The series as a whole is a breeze to read, not just because of its length, but also because the writing and art simply glide across the panels with ease. The 5th and final issue of the series offers a fitting resolution to the plot, though it feels severely rushed because of the limited length of the series. It has a quirky tone and most of the humour lands, though there are a few clunkers. Regardless, it’s fun while it’s there and (if treated as a short story rather than a sprawling narrative) has a lot to offer
The art and illustration go well together. Klaus’ human characters are animated and odd enough without resorting to unreal caricature. There’s great imagination on display throughout the whole book. However, the use of colours could have gone a little wilder for my taste (it is a psychedelic story, after all). All-in-all, Klaus does a great job of giving every major character and setting a distinct hue, so it’s easy to follow.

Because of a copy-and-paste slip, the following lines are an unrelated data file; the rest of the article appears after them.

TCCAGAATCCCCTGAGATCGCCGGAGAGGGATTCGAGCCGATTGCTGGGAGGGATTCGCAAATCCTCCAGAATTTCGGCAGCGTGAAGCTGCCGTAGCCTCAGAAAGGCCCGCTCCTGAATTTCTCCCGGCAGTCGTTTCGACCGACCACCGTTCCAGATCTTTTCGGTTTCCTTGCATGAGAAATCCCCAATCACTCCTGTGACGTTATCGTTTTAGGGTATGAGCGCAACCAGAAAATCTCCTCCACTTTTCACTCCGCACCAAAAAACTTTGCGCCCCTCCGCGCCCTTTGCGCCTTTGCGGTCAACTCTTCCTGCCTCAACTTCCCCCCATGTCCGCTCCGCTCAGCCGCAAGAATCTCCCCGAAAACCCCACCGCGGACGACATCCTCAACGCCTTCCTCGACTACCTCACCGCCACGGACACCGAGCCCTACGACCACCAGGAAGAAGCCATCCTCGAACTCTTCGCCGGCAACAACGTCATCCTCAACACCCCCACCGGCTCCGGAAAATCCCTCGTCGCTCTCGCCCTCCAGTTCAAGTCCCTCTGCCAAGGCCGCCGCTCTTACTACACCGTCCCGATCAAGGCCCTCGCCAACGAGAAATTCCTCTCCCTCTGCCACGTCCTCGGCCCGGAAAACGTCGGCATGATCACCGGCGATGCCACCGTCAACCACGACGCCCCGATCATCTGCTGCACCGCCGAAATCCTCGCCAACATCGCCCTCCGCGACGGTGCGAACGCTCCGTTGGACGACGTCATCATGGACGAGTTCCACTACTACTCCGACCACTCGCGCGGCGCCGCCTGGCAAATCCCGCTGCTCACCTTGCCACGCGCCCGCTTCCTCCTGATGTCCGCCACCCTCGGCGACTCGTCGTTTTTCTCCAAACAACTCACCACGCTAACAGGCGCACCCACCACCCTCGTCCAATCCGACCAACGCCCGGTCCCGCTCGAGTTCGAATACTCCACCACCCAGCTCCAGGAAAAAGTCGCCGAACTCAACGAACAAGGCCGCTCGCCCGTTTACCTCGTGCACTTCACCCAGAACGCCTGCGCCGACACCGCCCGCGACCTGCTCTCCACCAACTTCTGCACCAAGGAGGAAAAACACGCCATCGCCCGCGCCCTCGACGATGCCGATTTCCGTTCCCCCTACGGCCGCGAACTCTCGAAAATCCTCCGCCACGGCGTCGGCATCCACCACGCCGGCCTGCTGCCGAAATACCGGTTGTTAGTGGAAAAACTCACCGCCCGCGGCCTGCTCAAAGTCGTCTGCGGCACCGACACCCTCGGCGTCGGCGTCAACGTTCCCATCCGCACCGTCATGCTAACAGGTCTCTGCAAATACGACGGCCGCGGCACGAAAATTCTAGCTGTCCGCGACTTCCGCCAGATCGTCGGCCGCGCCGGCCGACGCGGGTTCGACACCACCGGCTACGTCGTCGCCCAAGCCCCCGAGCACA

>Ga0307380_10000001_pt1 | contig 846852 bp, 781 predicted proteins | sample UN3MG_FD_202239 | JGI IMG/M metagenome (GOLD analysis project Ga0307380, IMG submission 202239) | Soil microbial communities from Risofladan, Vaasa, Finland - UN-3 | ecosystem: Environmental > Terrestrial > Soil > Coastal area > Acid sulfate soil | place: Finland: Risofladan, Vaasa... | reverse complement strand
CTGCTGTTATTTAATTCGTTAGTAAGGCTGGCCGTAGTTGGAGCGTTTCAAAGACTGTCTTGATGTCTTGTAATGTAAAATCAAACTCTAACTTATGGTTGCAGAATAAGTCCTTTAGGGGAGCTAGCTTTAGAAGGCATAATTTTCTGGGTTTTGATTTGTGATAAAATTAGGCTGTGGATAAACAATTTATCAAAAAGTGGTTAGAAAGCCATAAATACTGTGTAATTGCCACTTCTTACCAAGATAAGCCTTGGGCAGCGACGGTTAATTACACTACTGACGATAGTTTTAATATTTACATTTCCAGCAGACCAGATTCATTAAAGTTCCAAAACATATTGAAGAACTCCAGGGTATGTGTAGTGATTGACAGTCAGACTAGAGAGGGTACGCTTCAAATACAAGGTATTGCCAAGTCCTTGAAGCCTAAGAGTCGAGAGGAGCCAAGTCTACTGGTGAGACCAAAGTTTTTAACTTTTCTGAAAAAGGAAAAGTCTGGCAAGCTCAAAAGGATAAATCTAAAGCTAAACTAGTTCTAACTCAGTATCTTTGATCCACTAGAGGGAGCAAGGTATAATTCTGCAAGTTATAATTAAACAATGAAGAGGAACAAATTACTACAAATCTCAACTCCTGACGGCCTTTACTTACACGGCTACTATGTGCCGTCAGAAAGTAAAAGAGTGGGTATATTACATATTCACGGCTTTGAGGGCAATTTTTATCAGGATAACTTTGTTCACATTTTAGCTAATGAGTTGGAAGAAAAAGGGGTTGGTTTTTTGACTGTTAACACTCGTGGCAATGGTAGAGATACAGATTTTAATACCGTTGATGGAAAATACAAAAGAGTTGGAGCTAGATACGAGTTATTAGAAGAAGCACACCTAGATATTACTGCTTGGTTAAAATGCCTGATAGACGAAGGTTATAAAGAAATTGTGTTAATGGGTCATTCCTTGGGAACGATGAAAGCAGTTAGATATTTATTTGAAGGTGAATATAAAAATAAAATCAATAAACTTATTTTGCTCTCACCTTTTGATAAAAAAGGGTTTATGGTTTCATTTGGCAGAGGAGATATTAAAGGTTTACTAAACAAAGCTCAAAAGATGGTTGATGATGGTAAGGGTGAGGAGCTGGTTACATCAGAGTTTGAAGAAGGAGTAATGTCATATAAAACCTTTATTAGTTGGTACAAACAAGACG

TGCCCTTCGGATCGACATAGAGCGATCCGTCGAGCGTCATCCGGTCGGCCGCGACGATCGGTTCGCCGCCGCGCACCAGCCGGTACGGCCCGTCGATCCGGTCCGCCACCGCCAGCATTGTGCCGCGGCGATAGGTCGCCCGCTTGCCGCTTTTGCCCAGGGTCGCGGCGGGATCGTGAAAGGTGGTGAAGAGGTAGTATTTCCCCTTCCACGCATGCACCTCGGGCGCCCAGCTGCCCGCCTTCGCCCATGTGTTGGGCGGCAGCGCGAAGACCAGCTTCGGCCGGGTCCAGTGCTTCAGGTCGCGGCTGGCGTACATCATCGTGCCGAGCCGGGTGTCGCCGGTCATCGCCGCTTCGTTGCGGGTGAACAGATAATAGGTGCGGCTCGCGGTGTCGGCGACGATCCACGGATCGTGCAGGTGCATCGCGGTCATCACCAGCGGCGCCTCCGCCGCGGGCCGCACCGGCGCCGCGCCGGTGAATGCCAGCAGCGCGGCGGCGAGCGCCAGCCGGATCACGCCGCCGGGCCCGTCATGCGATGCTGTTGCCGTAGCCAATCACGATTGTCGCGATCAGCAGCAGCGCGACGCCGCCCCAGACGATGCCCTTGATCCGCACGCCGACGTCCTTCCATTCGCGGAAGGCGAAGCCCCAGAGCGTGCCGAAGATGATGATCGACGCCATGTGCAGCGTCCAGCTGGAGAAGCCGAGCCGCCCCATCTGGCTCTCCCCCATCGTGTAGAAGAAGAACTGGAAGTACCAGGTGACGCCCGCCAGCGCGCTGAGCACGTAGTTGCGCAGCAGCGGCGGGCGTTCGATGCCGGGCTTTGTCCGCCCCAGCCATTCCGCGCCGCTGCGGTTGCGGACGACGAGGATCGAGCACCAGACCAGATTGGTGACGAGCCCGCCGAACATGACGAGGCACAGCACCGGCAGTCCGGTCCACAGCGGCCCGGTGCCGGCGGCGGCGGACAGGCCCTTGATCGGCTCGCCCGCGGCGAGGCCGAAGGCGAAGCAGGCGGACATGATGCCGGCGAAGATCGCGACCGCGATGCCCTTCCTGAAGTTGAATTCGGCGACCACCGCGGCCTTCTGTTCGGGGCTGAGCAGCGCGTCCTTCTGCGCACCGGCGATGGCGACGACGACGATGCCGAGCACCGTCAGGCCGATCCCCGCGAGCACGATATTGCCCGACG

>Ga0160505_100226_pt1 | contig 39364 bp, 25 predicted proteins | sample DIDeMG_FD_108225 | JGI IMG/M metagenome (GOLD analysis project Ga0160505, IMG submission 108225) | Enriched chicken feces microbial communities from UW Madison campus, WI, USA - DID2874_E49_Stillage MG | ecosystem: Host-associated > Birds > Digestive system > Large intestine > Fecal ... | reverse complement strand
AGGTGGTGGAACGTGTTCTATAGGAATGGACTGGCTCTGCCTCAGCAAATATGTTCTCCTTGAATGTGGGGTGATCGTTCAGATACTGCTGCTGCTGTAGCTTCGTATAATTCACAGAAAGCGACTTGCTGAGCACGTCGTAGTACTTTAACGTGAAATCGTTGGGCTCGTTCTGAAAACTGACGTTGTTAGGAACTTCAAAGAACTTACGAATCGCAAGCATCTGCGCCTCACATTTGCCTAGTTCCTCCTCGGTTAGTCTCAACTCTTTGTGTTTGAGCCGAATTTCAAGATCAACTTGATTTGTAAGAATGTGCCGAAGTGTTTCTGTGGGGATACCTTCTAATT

Sullivan and Klaus are indeed very good at compiling themes and interweaving them. The book draws its primary influences from the lexicon of the psychedelic counter-culture. Our two heroes are archetypal hippies; one’s a fierce yet often naive flower-child, and the other a more calm and rational yet somewhat over-the-hill, old school bohemian. The two act as a loose form of the tried and true Riggs and Murtaugh dynamic, with Ana being the brash trouble-maker and Gabe being “too old for this ****” but always along for the ride regardless.